16. Tim Moore

    Sold :( that was a bargain. Nice car and would clean up well without much $
    I hope it found a good home. Like mine.

  17. Charles

    It would be cool if we could follow the progress of the car with the new owner.

  18. Tara P

    I bought a 1962 model back in the early eighties for £25.00, it had stood in a barn for 10 years and the brakes were siezed, we were struggling to get it home, we flagged down a passing milkman with an electric float, he pushed the car with his milk float for 3 miles until we got it home, sadly it never got back on the road as it was set on fire one night by intruders.

  19. RickyM

    Nice find – someone got a good deal. Hope it gets restored well.

  20. Tom A

    I am in process of re-building a 1956 Power Hawk. It has 53815 miles on it and the engine runs good with on oil leaks, but the automatic transmission works and currently leaks like a sieve. The care had at least 95% of the original parts and some things need replace or rebuilt.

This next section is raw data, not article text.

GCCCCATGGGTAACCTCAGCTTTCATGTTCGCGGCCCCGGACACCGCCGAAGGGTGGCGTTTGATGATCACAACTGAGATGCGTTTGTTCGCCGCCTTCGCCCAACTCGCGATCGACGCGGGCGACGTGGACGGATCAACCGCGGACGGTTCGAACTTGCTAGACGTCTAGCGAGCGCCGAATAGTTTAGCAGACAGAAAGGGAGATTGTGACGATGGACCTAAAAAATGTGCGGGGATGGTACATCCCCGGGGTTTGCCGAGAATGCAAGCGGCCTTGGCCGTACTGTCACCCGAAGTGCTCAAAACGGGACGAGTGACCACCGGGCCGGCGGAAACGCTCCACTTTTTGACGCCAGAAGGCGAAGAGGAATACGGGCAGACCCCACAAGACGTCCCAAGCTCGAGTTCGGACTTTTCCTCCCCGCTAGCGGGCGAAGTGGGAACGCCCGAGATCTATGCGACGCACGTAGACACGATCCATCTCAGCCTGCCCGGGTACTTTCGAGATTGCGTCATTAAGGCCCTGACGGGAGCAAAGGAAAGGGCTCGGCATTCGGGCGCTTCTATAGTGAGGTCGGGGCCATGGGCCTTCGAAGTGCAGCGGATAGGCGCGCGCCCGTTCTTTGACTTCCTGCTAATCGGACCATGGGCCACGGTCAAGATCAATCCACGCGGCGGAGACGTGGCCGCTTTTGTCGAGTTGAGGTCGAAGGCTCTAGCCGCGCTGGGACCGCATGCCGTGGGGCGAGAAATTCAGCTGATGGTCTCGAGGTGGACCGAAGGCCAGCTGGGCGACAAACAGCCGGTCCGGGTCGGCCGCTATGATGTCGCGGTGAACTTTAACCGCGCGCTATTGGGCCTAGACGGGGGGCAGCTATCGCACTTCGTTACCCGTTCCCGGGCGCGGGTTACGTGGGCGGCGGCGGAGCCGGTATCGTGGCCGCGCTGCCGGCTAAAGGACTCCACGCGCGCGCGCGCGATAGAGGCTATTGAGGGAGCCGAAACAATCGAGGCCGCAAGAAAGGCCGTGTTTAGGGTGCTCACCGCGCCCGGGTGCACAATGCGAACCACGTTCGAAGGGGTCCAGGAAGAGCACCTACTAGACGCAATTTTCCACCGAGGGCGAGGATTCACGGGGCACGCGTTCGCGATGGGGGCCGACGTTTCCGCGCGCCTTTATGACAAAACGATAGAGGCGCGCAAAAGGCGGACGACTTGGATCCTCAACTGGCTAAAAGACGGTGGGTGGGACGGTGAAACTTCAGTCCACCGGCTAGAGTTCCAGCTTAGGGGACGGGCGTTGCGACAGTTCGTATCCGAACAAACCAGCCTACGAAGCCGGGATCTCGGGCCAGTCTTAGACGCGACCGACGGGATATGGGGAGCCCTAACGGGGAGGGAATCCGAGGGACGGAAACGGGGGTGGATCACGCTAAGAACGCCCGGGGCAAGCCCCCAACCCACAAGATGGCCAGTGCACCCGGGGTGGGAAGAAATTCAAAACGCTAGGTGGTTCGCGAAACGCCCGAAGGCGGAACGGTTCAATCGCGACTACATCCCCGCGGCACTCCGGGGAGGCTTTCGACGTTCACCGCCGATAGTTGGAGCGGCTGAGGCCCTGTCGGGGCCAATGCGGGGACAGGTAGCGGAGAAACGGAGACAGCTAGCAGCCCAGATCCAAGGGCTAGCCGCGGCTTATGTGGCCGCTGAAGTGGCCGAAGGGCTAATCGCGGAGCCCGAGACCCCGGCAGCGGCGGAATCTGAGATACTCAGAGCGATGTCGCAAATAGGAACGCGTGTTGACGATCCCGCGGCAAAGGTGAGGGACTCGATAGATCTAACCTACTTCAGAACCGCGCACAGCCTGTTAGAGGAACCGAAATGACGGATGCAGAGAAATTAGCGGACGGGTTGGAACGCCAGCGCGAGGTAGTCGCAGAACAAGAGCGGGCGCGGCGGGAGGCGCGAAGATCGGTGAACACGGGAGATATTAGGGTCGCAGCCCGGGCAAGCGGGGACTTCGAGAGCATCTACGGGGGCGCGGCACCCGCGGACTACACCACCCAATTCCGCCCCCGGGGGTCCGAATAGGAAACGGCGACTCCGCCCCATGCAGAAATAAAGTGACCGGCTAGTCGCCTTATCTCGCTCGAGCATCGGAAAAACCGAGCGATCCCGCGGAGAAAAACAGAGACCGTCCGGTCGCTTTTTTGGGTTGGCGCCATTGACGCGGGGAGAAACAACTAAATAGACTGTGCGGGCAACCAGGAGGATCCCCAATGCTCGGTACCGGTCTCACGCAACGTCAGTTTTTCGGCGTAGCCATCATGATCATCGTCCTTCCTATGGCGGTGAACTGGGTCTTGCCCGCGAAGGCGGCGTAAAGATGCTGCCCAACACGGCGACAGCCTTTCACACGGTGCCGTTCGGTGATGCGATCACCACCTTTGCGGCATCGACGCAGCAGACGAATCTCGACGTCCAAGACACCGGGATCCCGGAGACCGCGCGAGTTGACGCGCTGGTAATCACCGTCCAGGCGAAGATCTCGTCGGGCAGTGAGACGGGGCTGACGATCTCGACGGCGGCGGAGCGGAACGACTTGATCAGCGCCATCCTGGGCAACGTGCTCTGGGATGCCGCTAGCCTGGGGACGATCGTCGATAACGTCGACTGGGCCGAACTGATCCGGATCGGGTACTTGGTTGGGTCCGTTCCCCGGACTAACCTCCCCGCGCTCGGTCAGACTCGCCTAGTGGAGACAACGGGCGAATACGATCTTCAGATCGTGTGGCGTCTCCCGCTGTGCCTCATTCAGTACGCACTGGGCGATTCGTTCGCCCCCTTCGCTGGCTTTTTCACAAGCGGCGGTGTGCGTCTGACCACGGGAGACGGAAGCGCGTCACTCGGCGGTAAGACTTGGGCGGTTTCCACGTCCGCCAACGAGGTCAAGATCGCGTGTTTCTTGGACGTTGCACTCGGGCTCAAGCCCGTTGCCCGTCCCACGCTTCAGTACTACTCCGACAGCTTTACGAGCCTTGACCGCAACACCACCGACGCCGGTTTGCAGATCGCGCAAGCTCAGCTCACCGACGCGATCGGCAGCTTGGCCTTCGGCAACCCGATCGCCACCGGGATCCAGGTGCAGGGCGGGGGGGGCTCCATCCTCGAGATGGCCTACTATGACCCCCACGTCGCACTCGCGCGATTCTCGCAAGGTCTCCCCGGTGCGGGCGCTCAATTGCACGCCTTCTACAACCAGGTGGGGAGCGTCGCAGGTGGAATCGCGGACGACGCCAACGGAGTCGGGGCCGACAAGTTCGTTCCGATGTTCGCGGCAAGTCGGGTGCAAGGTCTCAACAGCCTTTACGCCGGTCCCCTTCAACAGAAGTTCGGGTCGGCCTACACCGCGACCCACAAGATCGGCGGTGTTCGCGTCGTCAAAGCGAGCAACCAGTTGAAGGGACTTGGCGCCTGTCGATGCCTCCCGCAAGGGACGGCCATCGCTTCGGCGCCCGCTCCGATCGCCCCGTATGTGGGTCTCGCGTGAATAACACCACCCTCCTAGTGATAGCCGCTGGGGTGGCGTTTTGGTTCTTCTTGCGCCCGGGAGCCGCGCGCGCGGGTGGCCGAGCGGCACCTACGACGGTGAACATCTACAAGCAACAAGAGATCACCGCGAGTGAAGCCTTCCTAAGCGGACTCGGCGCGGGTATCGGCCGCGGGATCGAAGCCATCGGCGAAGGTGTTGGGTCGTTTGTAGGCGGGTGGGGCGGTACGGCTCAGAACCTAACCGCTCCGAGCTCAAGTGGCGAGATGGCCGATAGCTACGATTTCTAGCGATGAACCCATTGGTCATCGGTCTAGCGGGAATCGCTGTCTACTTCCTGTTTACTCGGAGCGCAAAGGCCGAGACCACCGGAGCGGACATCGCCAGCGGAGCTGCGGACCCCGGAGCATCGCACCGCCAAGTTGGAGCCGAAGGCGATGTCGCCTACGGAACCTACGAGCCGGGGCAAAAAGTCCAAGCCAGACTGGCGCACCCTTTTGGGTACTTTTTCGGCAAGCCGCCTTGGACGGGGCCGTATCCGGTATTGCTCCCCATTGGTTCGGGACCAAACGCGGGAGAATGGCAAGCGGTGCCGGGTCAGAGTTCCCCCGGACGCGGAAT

It had set in a garage two different times one for ten years. Then was puilled out and worked on. Driven for had less than 300 miles put on it when it went back to storage for another 16 years.
    The re-building of an old car is not for the faint of heart as it is hard work , takes lots of time and the cost on mine is estimated to be at $18,000 by the time it is done. Then add that to the purchase cost of $5,000 and you will see it is not a cheap project.
    Depending on engine and condition pf the rest of the mechanical $5000 is not bad.

  21. Dave

    Anyone remember the purple tri-color Hawk? A neighbor had one when I was a kid. I was not alone in this conclusion: Ugliest gorgeous car I ever saw. Our first taste of awe.